• Gross margin 2011 = $4.548 billion / $19.402 billion = 23.44%.
  • Gross margin 2012 = $5.520 billion / $25.306 billion = 21.81%.

Over the past three years, the gross margin has decreased. The ratio has decreased from 25.36% in 2010 to 21.81% in 2012. As the margin has decreased, this indicates the company has been slightly less efficient.

Asset Turnover

The formula for the asset turnover ratio evaluates how well a company is utilizing its assets to produce revenue. The numerator of the asset turnover ratio formula shows revenue found on a company's income statement and the denominator shows total assets, which are found on a company's balance sheet. Total assets should be averaged over the period of time that is being evaluated.

  • Revenue growth

    • Revenue 2010 = $15.127 billion.
    • Revenue 2011 = $19.402 billion.
    • Revenue 2012 = $25.306 billion.
    • Equals an increase of 67.29%.
  • Total Asset growth

    • Total assets 2010 = $30.120 billion.
    • Total assets 2011 = $34.343 billion.
    • Total assets 2012 = $47.172 billion.
    • Equals an increase of 56.61%.

As the revenue growth has increased more than the assets on a percentage basis, this indicates that the company is making money on its assets.

Based on the fundamentals above, Enbridge is showing mixed results. Over the past three years, many of the profitability margins have decreased. A couple of strengths for the company are: the revenues have become stronger and the company has increased its asset base more than the amount of liabilities. Based on the above criteria, Enbridge is showing that it is a solid company that has been preparing itself to capitalize on a need for increased oil an gas infrastructure.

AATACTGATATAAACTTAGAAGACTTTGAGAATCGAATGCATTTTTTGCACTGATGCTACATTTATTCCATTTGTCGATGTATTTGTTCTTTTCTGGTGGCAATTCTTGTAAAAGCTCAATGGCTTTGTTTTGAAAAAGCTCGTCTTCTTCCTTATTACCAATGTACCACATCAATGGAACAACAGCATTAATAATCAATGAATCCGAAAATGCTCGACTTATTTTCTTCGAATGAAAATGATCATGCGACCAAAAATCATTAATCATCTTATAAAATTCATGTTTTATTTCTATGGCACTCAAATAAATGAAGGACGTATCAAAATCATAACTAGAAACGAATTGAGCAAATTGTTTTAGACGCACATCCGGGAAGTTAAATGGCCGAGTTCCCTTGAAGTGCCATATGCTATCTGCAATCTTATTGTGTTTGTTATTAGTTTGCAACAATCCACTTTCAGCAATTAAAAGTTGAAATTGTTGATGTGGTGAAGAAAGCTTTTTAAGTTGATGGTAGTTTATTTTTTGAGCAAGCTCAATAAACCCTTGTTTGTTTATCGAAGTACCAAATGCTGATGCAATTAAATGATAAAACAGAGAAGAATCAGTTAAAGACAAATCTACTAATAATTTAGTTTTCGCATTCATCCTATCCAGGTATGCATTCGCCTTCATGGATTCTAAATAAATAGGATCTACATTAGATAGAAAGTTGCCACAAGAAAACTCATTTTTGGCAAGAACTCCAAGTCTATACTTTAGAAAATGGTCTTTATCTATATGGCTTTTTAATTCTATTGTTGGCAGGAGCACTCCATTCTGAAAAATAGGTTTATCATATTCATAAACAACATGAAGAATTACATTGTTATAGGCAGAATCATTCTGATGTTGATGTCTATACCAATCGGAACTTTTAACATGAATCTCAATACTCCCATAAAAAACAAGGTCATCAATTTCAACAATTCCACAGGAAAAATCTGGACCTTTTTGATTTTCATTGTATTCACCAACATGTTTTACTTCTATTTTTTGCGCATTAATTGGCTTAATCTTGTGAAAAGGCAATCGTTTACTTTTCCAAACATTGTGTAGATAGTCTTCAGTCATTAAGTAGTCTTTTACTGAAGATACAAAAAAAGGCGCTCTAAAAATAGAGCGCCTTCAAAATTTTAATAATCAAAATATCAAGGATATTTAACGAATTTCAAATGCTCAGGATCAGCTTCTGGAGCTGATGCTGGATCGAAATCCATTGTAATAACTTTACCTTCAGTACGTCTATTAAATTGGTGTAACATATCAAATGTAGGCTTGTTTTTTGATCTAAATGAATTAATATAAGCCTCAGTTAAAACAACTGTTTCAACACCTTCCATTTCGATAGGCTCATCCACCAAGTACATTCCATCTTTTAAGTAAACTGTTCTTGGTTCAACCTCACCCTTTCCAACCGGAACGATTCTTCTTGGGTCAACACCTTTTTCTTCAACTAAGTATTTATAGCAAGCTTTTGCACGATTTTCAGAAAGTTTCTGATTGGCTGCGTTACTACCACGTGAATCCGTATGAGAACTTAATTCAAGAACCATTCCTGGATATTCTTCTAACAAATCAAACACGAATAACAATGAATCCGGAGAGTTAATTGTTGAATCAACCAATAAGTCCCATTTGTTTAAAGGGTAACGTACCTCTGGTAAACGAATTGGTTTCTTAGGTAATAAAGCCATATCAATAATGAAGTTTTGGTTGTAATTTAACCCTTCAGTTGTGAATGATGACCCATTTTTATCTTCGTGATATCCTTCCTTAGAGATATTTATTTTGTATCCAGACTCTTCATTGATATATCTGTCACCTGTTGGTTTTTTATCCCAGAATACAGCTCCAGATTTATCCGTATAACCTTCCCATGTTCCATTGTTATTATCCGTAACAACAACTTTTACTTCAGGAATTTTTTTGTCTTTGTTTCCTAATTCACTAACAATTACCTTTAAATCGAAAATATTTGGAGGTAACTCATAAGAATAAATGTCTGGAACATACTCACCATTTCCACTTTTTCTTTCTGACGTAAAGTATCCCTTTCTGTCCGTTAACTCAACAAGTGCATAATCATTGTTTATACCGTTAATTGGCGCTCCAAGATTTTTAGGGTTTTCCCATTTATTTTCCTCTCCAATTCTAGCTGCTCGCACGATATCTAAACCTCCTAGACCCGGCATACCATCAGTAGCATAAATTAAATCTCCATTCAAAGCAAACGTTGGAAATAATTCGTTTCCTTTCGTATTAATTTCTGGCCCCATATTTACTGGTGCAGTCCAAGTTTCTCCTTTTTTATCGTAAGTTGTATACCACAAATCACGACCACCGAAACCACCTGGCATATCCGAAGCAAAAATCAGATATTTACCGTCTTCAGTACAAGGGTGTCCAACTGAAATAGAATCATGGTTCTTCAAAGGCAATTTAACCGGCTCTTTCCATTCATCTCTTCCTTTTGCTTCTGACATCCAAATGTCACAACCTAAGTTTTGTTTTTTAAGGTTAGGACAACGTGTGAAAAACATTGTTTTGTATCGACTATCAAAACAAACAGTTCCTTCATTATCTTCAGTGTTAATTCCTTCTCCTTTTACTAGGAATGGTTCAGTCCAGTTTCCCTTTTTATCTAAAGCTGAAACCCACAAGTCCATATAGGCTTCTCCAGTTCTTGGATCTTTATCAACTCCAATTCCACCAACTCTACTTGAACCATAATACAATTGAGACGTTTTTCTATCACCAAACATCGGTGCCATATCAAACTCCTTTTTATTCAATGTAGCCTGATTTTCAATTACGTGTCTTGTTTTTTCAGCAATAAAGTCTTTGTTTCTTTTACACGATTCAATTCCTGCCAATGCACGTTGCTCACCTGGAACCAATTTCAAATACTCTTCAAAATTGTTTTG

Looking forward:

Currently, Enbridge has many different projects on the go to meet the need for improved infrastructure. One project is the "Light Oil Market Access Program." According to the company website "the $6.2 billion initiative is comprised of a number of individual projects. Together, these projects will accommodate transportation of approximately 400,000 barrels per day (bpd) of additional light oil to refinery markets in Ontario, Quebec, and the U.S. Midwest."